A new air inlet box is then fitted to the stock inlet manifold. A flexible hose connects the turbo inlet to the air filter box. The oil supply line for the turbocharger is installed next by removing the oil pressure gauge sender from the cylinder head and replacing it with a "T" fitting that comes with the kit.

The instructions don't mention it, but it seems this would be a good time to squirt a little clean motor oil into the turbocharger bearing so it won't be completely dry when the engine is fired up for the first time. The turbo oil line is attached to the turbo bearing on one end and the "T" on the other. The gauge sender is then reinstalled in the remaining hole in the "T".

Mounting the intercooler requires drilling a hole in the Vanagon's left chassis frame rail. A drawing shows you where. Once the unit is bolted in place, several pieces of hose are used to connect it to the turbo's compressor outlet and to the intake manifold by way of an adapter box.

The pyrometer (exhaust temperature gauge) sending unit is installed in the exhaust "J" pipe next. Now both the pyrometer and the boost gauge can be installed on the dashboard and wired for light.

Next, the cam cover breather is connected to the breather can, the oil drain box, the air filter box and the engine block with a complex- looking array of hose. The purpose of all this plumbing is to let oil that blows out of the breather drain back into the crankcase instead of accumulating in the air cleaner.

The installation is completed by replacing the air filter element and filling the engine with CD-rated oil. CD oil is formulated for severe diesel service and should always be used in a turbocharged diesel instead of the CC oil recommended for naturally aspirated diesels.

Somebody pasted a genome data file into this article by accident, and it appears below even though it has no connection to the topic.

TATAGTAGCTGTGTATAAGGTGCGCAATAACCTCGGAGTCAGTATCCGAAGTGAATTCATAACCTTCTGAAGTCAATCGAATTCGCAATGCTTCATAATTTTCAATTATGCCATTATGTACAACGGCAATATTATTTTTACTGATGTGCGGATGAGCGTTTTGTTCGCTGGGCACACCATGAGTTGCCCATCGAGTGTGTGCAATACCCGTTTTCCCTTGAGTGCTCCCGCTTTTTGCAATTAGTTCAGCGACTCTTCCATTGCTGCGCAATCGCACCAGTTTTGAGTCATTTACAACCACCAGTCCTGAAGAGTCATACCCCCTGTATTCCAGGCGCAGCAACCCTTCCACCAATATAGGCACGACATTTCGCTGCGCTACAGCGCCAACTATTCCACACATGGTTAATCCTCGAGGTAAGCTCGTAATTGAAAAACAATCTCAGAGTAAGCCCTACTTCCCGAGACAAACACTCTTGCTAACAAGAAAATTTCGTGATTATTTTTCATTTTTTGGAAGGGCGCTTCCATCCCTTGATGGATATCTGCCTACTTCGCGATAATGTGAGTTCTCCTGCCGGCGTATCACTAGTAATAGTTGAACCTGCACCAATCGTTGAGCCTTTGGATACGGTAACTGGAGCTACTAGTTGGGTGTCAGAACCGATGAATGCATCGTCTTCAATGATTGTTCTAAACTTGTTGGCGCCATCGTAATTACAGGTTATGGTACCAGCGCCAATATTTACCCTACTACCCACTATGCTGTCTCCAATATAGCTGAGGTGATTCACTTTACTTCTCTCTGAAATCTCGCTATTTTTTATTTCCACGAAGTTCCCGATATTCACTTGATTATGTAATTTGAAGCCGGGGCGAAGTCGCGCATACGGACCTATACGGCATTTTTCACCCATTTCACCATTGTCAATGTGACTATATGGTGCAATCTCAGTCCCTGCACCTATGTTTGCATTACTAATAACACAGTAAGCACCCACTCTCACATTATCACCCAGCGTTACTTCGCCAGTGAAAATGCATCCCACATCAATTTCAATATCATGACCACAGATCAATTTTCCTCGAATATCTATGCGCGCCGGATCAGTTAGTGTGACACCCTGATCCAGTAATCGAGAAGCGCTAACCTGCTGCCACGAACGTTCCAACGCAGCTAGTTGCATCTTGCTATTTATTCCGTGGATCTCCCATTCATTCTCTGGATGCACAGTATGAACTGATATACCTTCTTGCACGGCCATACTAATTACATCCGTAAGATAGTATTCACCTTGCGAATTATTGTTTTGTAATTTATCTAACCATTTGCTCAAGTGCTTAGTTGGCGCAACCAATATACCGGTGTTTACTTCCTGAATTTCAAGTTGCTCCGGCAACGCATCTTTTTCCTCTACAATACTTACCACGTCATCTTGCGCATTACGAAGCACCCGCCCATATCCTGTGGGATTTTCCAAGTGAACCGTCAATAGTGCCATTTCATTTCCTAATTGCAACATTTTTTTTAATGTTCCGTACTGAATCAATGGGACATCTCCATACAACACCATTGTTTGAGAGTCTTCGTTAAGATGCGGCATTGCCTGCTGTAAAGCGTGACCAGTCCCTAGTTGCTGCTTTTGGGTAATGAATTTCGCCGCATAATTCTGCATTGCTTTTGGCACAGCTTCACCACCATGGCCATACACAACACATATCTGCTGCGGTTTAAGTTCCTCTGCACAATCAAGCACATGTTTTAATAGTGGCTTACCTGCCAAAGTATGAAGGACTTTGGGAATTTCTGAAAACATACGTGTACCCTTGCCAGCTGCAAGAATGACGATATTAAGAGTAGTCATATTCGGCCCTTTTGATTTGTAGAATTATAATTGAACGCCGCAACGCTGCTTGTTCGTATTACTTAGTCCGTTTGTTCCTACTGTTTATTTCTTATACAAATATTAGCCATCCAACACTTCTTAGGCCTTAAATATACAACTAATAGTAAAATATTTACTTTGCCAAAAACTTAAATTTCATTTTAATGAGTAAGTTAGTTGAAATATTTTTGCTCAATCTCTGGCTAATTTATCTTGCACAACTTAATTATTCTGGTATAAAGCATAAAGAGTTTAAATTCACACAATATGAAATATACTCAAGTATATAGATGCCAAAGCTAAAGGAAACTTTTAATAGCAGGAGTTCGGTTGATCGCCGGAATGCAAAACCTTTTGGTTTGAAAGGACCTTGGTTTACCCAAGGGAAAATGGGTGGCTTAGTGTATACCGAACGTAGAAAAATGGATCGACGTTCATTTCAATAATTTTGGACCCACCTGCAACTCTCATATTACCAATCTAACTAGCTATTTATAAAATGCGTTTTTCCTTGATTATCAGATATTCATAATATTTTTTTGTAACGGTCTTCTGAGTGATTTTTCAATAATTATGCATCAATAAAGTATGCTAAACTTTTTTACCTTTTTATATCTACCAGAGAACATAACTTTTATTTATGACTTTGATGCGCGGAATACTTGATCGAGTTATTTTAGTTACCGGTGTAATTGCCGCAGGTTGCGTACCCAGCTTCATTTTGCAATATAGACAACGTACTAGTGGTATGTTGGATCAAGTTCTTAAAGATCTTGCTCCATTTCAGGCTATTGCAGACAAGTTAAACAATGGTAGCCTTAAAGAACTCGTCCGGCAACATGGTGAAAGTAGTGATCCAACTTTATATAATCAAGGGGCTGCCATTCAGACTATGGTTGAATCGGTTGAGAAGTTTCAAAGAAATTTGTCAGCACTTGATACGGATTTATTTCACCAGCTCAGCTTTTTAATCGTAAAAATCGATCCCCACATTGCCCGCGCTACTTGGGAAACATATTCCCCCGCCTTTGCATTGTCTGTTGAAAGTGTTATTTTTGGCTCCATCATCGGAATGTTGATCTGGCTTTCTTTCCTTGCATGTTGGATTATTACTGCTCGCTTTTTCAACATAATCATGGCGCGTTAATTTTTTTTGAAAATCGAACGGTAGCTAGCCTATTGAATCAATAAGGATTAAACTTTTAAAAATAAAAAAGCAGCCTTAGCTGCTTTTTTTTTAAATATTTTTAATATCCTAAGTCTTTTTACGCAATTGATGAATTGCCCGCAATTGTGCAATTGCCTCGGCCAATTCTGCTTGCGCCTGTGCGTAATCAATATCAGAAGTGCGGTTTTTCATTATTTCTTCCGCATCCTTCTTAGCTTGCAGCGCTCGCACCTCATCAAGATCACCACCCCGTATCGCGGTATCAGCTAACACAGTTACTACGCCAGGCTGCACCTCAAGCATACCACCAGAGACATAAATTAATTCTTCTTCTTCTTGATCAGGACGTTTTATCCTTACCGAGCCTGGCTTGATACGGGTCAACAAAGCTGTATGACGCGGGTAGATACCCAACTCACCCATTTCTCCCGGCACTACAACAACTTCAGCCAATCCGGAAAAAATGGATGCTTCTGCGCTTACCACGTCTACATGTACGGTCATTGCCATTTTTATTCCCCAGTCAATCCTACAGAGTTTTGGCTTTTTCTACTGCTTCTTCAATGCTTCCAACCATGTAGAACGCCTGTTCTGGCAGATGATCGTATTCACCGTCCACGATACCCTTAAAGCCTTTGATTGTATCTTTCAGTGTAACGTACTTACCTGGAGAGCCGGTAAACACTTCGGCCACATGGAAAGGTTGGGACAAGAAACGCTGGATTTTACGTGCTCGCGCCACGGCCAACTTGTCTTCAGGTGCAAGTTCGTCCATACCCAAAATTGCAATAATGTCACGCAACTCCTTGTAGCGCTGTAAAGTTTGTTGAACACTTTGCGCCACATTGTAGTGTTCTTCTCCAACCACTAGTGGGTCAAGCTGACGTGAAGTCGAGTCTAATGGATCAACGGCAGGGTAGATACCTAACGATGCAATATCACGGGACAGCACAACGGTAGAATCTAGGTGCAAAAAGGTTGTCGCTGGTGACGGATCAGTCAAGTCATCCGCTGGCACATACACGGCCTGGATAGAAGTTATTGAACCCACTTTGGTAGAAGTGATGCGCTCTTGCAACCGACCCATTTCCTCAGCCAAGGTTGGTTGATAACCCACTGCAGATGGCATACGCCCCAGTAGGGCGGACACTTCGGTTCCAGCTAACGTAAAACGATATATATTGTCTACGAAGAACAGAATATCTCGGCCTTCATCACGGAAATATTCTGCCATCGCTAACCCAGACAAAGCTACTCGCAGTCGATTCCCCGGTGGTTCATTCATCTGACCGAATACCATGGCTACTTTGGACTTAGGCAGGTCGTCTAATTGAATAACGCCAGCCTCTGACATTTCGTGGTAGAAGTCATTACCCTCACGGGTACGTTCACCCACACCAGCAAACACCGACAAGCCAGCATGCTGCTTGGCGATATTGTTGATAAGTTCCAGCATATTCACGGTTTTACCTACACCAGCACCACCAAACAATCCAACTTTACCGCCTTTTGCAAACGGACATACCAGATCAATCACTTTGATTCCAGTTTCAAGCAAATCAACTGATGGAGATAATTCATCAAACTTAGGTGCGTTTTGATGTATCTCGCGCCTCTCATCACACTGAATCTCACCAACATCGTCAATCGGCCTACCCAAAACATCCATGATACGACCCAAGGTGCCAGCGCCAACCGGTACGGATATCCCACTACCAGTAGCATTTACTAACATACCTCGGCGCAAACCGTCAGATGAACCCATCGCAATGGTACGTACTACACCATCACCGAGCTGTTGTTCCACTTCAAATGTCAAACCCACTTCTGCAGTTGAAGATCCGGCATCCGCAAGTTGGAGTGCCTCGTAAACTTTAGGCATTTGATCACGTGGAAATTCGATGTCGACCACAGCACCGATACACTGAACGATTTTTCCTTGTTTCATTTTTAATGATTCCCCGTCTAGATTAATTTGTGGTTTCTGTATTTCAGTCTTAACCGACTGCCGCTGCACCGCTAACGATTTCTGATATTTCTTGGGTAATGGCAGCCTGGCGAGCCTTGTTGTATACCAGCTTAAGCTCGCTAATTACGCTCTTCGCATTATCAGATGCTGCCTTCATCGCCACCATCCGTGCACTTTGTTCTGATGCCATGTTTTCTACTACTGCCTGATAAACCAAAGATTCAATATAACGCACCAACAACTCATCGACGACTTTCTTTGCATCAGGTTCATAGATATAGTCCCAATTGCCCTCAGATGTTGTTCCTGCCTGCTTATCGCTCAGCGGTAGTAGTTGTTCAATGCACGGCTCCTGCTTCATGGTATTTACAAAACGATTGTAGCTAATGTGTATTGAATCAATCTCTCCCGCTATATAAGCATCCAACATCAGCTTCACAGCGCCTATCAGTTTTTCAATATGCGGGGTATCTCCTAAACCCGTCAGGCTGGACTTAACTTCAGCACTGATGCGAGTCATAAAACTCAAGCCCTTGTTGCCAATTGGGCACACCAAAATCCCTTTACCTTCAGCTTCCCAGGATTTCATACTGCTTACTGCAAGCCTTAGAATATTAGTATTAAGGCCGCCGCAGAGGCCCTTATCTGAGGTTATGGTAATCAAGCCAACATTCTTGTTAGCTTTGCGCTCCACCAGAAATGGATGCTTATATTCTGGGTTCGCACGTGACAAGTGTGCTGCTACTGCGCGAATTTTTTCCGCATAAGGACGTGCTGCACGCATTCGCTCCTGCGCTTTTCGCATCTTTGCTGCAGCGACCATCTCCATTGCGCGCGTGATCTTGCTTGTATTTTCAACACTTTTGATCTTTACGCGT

Arkay recommends resetting the injection pump's fuel delivery to match the increased amount of air the turbocharger pumps into the cylinders. This is a simple but touchy adjustment that, if overdone, can result in a smokey, inefficient operation. Keeping an eye on the pyrometer and exhaust smoke will help determine the correct setting. The more fuel you pump into the cylinders, the hotter the engine runs. Arkay recommends a fuel delivery setting that produces a puff of black smoke at each gear change and "just a wisp" at cruising speed.

Henry has promised to keep in touch, so we'll give you an update once he's had a chance to thoroughly evaluate his boosted Vanagon's performance.

< picture captions >

"The turbocharger is bolted in place on the Vanagon engine. The "J" pipe with the pyrometer unit installed is beneath the turbo. The right part of the turbo is the exhaust turbine and the left part the compressor. The oil supply and drain pipes are attached to the center of the unit."

"A rear view of the Vanagon showing the exhaust pipe leading from the turbo to the new muffler. Also visible are the black oil drain box and the oil pan with the turbo oil drain line installed."

VW Autoist, July/August 1988, page 25-26.
The Oil Burner (column by Roland Walkenhorst)
Vanagon Turbo Revisited